BEIJING — China’s central bank will not resort to quantitative easing (QE) to inject liquidity into the market, it vowed on May 8, as the official monetary stance faces great scrutiny during a period of economic headwinds.
In a policy report for the first quarter, the People’s Bank of China (PBOC) said “greater attention will be paid to anticipatory adjustments and fine-tuning” and stressed the need for balance between controls and looseness in monetary policy.
The central bank reiterated that it will maintain its “policy of continuity and stability”.
The PBOC will use monetary policy tools to manage liquidity in the market and adjust its policy in line with supply and demand for liquidity, inflationary pressure and economic development, it noted.
On the other hand, the central bank said it will guard against risk of excess liquidity which could exacerbate economic distortions and increase debt and leverage in the world’s second-largest economy.
China is aiming to reorient its economy to a sustainable growth model that is less reliant on investments and credit expansion, albeit one involving slower growth.
The economy, under this “new normal”, expanded 7 percent in the first quarter, the lowest quarterly growth since 2009.
China’s protracted economic weakness comes amid subdued pricing, which normally provides leeway for policy makers to ease monetary policies. Speculation abounds as to whether China will join the QE club.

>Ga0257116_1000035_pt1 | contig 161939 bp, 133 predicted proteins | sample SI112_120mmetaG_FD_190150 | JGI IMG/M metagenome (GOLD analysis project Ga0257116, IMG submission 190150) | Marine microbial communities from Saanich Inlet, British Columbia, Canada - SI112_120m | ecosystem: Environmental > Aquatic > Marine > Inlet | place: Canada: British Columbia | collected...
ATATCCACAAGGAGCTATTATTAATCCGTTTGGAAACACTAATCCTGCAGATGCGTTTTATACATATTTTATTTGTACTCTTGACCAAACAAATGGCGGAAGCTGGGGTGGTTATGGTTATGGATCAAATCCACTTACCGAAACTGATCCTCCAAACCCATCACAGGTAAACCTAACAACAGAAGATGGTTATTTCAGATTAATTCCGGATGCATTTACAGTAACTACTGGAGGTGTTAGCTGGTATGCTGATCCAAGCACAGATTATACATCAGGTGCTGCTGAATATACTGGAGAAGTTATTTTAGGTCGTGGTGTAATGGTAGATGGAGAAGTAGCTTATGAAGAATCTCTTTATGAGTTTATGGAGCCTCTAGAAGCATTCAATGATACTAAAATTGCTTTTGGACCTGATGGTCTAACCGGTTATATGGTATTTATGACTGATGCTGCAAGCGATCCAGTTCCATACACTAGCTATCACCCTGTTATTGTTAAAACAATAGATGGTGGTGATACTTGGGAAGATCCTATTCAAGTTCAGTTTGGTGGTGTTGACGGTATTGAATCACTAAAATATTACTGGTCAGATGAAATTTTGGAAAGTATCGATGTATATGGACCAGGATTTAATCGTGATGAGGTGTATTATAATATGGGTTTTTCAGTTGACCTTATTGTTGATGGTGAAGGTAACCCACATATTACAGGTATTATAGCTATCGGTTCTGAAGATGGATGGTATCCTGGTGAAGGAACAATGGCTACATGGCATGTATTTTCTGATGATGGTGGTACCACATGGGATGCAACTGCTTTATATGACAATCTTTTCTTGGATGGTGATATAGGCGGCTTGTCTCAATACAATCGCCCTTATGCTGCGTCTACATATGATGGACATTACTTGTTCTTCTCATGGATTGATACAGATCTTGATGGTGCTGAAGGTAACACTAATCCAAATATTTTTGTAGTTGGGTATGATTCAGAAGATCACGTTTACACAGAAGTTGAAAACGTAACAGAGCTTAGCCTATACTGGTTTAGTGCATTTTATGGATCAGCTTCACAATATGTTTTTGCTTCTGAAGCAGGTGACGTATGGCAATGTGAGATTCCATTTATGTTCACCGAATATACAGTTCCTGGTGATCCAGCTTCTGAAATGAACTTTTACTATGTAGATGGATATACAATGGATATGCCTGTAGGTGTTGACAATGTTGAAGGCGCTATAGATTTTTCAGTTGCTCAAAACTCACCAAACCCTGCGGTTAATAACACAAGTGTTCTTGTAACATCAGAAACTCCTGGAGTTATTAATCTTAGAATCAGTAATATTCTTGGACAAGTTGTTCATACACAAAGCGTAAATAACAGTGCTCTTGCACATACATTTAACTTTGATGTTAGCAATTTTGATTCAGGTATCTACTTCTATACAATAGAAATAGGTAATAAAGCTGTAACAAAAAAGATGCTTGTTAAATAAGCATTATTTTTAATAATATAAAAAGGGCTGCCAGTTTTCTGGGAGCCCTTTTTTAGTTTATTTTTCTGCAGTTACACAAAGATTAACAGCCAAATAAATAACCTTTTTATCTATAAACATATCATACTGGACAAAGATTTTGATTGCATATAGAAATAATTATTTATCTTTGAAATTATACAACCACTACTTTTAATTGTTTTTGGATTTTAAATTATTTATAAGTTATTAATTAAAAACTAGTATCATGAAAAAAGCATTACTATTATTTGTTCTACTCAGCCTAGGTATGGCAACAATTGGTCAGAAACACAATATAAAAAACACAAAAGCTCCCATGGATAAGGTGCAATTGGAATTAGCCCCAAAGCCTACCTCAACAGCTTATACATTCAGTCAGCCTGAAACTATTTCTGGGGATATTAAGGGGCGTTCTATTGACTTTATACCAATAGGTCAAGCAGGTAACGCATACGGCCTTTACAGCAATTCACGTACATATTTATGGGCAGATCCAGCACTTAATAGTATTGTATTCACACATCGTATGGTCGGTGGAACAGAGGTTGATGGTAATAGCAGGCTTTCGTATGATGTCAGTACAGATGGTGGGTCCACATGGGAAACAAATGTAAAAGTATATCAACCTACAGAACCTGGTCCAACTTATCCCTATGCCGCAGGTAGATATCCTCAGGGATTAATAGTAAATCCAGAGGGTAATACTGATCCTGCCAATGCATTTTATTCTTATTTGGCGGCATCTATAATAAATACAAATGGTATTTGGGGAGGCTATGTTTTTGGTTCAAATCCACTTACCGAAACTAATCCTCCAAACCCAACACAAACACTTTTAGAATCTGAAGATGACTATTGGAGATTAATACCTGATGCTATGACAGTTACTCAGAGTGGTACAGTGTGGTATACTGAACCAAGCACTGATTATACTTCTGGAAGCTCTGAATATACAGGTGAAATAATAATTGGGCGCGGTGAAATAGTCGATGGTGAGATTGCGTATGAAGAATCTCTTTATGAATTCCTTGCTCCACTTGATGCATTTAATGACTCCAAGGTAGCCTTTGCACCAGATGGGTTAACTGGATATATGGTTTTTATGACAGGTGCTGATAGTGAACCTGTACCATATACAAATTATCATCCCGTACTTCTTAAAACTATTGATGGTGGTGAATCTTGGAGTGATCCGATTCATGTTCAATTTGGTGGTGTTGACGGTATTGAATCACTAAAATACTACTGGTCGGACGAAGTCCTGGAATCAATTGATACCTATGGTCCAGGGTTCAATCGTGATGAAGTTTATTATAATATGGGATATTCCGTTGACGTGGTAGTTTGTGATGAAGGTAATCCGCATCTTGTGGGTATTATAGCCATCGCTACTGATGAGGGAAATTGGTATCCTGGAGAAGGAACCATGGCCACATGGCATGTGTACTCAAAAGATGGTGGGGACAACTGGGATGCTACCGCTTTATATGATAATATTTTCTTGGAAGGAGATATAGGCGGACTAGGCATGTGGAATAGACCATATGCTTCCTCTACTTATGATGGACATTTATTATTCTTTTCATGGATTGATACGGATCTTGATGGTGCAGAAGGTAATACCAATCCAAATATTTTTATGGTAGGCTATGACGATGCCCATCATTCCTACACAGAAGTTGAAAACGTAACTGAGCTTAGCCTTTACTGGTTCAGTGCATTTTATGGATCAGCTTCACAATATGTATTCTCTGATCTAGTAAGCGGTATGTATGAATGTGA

“The monetary policy adjustments should be in tandem with deepening reforms and the market will be given the decisive role in allocating resources,” said the PBOC, promising efforts to strengthen the financial sector’s ability to serve the real economy.
China has relatively ample room to use various monetary tools to effectively manage and supply liquidity, and there is no need to use QE to inject a large amount of liquidity into the market, said the PBOC.
QE, in essence, is a monetary policy with an accelerated expansion of a central bank’s balance sheet while policy rates are close to zero. Some advanced economies like the United States and Japan used QE to stimulate lending and spending activities.
However, China has more room than many advanced economies to cut interest rates and the reserve requirement ratio (RRR), the amount of cash banks must park at the central bank, according to analysts. They say the market is misusing the term QE with regard to China’s monetary policy.
The recent interest rate cuts and RRR cuts were normal anticipatory adjustments and fine-tuning, and should not be read as the type of QE used in countries that have witnessed zero interest rates, said Peng Wensheng, chief economist at CITIC Securities.